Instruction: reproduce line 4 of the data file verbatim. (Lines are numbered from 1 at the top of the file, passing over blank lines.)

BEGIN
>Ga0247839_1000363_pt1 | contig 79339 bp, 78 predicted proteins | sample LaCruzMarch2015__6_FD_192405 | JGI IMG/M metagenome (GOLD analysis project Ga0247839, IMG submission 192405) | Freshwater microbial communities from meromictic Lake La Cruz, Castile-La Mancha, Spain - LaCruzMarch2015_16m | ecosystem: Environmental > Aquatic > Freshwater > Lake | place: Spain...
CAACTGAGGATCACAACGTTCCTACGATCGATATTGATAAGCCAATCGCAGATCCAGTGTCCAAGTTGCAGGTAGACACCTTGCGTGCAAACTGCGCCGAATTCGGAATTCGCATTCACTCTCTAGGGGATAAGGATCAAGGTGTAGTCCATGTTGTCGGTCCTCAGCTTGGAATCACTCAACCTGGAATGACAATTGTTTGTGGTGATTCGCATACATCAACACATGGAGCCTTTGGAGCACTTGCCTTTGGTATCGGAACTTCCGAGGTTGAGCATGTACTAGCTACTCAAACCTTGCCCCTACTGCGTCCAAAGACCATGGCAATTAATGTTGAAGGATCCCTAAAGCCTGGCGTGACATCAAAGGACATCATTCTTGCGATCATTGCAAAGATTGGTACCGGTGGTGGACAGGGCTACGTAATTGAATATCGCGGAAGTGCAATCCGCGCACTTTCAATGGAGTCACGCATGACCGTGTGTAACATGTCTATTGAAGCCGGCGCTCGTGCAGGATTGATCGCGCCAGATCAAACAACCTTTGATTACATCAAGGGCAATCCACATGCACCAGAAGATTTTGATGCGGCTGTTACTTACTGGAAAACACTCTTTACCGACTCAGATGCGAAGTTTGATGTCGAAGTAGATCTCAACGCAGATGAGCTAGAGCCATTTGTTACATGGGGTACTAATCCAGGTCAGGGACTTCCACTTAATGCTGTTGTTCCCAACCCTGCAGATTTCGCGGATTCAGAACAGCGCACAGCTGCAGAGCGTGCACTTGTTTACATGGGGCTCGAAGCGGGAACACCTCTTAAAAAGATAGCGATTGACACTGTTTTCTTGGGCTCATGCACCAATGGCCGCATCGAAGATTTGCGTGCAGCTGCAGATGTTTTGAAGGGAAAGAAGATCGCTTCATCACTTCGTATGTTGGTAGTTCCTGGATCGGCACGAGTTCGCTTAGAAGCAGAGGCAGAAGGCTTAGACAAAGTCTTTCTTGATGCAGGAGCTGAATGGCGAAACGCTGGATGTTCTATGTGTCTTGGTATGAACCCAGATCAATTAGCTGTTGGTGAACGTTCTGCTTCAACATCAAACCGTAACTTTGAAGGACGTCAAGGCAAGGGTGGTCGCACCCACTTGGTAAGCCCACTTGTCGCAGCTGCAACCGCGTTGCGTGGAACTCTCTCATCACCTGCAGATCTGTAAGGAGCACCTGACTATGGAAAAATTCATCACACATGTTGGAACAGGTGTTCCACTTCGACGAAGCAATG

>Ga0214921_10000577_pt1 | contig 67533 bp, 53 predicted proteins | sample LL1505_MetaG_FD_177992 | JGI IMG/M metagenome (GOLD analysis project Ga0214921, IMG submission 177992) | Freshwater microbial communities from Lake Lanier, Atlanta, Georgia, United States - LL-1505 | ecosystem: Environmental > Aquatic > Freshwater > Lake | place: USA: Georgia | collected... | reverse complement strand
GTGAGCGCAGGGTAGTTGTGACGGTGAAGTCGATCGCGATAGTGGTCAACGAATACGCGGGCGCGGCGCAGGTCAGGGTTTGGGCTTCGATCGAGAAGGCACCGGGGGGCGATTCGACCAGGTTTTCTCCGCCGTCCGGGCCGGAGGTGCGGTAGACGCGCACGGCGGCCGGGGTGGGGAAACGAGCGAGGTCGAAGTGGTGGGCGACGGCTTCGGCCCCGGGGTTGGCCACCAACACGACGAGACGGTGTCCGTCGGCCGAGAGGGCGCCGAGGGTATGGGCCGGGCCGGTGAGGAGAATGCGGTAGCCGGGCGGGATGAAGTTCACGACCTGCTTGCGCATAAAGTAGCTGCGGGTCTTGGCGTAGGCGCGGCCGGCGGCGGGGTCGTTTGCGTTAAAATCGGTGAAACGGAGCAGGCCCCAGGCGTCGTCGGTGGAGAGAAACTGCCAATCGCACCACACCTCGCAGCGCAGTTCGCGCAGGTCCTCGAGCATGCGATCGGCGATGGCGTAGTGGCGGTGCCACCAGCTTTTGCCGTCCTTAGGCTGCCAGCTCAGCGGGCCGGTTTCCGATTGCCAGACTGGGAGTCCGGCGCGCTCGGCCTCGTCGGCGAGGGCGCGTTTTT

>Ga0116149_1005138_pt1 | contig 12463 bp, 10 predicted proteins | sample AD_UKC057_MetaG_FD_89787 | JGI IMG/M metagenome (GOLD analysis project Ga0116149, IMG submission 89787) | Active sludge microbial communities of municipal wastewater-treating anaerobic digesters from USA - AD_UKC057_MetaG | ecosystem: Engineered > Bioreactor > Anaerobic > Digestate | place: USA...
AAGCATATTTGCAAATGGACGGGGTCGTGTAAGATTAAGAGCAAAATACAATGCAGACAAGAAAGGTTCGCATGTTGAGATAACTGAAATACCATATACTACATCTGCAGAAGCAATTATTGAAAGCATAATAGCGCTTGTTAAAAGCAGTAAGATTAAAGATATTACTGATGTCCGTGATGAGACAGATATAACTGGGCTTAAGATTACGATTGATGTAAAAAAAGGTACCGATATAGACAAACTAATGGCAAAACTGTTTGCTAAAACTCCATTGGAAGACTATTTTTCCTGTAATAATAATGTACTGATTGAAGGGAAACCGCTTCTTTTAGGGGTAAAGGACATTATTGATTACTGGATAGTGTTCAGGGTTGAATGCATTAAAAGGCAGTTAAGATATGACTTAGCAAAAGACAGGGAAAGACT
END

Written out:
GTGAGCGCAGGGTAGTTGTGACGGTGAAGTCGATCGCGATAGTGGTCAACGAATACGCGGGCGCGGCGCAGGTCAGGGTTTGGGCTTCGATCGAGAAGGCACCGGGGGGCGATTCGACCAGGTTTTCTCCGCCGTCCGGGCCGGAGGTGCGGTAGACGCGCACGGCGGCCGGGGTGGGGAAACGAGCGAGGTCGAAGTGGTGGGCGACGGCTTCGGCCCCGGGGTTGGCCACCAACACGACGAGACGGTGTCCGTCGGCCGAGAGGGCGCCGAGGGTATGGGCCGGGCCGGTGAGGAGAATGCGGTAGCCGGGCGGGATGAAGTTCACGACCTGCTTGCGCATAAAGTAGCTGCGGGTCTTGGCGTAGGCGCGGCCGGCGGCGGGGTCGTTTGCGTTAAAATCGGTGAAACGGAGCAGGCCCCAGGCGTCGTCGGTGGAGAGAAACTGCCAATCGCACCACACCTCGCAGCGCAGTTCGCGCAGGTCCTCGAGCATGCGATCGGCGATGGCGTAGTGGCGGTGCCACCAGCTTTTGCCGTCCTTAGGCTGCCAGCTCAGCGGGCCGGTTTCCGATTGCCAGACTGGGAGTCCGGCGCGCTCGGCCTCGTCGGCGAGGGCGCGTTTTT